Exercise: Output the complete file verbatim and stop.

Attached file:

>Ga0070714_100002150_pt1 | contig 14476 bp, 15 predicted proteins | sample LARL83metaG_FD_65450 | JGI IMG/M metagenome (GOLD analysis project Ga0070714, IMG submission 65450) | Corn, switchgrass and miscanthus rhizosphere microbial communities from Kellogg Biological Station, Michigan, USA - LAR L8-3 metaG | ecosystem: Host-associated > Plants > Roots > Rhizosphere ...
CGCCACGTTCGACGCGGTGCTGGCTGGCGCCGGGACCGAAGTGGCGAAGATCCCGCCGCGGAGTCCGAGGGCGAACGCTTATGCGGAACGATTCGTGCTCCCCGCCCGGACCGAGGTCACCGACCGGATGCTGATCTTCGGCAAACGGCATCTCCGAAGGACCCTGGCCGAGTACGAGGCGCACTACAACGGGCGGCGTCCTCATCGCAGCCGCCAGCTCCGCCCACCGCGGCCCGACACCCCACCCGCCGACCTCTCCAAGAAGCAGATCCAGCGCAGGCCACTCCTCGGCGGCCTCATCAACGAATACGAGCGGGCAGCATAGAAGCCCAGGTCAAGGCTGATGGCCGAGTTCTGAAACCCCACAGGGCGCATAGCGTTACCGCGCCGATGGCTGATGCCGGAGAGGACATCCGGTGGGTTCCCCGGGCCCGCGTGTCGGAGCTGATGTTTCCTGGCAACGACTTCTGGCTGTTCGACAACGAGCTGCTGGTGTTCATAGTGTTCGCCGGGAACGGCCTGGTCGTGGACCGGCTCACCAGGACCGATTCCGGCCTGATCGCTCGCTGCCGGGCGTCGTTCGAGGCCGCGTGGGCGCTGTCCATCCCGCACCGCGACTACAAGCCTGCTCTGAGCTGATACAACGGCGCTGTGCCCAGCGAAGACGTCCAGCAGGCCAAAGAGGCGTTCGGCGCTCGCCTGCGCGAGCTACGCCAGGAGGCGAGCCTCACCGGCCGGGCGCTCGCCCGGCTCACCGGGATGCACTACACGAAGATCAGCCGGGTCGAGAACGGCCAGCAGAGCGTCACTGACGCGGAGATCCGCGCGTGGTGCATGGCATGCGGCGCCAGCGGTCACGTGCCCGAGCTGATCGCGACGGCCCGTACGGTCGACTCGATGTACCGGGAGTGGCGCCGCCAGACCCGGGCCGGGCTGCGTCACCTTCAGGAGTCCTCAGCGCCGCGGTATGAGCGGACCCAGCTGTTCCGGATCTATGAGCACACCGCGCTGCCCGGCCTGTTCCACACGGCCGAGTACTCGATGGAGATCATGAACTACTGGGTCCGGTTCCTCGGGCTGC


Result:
>Ga0070714_100002150_pt1 | contig 14476 bp, 15 predicted proteins | sample LARL83metaG_FD_65450 | JGI IMG/M metagenome (GOLD analysis project Ga0070714, IMG submission 65450) | Corn, switchgrass and miscanthus rhizosphere microbial communities from Kellogg Biological Station, Michigan, USA - LAR L8-3 metaG | ecosystem: Host-associated > Plants > Roots > Rhizosphere ...
CGCCACGTTCGACGCGGTGCTGGCTGGCGCCGGGACCGAAGTGGCGAAGATCCCGCCGCGGAGTCCGAGGGCGAACGCTTATGCGGAACGATTCGTGCTCCCCGCCCGGACCGAGGTCACCGACCGGATGCTGATCTTCGGCAAACGGCATCTCCGAAGGACCCTGGCCGAGTACGAGGCGCACTACAACGGGCGGCGTCCTCATCGCAGCCGCCAGCTCCGCCCACCGCGGCCCGACACCCCACCCGCCGACCTCTCCAAGAAGCAGATCCAGCGCAGGCCACTCCTCGGCGGCCTCATCAACGAATACGAGCGGGCAGCATAGAAGCCCAGGTCAAGGCTGATGGCCGAGTTCTGAAACCCCACAGGGCGCATAGCGTTACCGCGCCGATGGCTGATGCCGGAGAGGACATCCGGTGGGTTCCCCGGGCCCGCGTGTCGGAGCTGATGTTTCCTGGCAACGACTTCTGGCTGTTCGACAACGAGCTGCTGGTGTTCATAGTGTTCGCCGGGAACGGCCTGGTCGTGGACCGGCTCACCAGGACCGATTCCGGCCTGATCGCTCGCTGCCGGGCGTCGTTCGAGGCCGCGTGGGCGCTGTCCATCCCGCACCGCGACTACAAGCCTGCTCTGAGCTGATACAACGGCGCTGTGCCCAGCGAAGACGTCCAGCAGGCCAAAGAGGCGTTCGGCGCTCGCCTGCGCGAGCTACGCCAGGAGGCGAGCCTCACCGGCCGGGCGCTCGCCCGGCTCACCGGGATGCACTACACGAAGATCAGCCGGGTCGAGAACGGCCAGCAGAGCGTCACTGACGCGGAGATCCGCGCGTGGTGCATGGCATGCGGCGCCAGCGGTCACGTGCCCGAGCTGATCGCGACGGCCCGTACGGTCGACTCGATGTACCGGGAGTGGCGCCGCCAGACCCGGGCCGGGCTGCGTCACCTTCAGGAGTCCTCAGCGCCGCGGTATGAGCGGACCCAGCTGTTCCGGATCTATGAGCACACCGCGCTGCCCGGCCTGTTCCACACGGCCGAGTACTCGATGGAGATCATGAACTACTGGGTCCGGTTCCTCGGGCTGC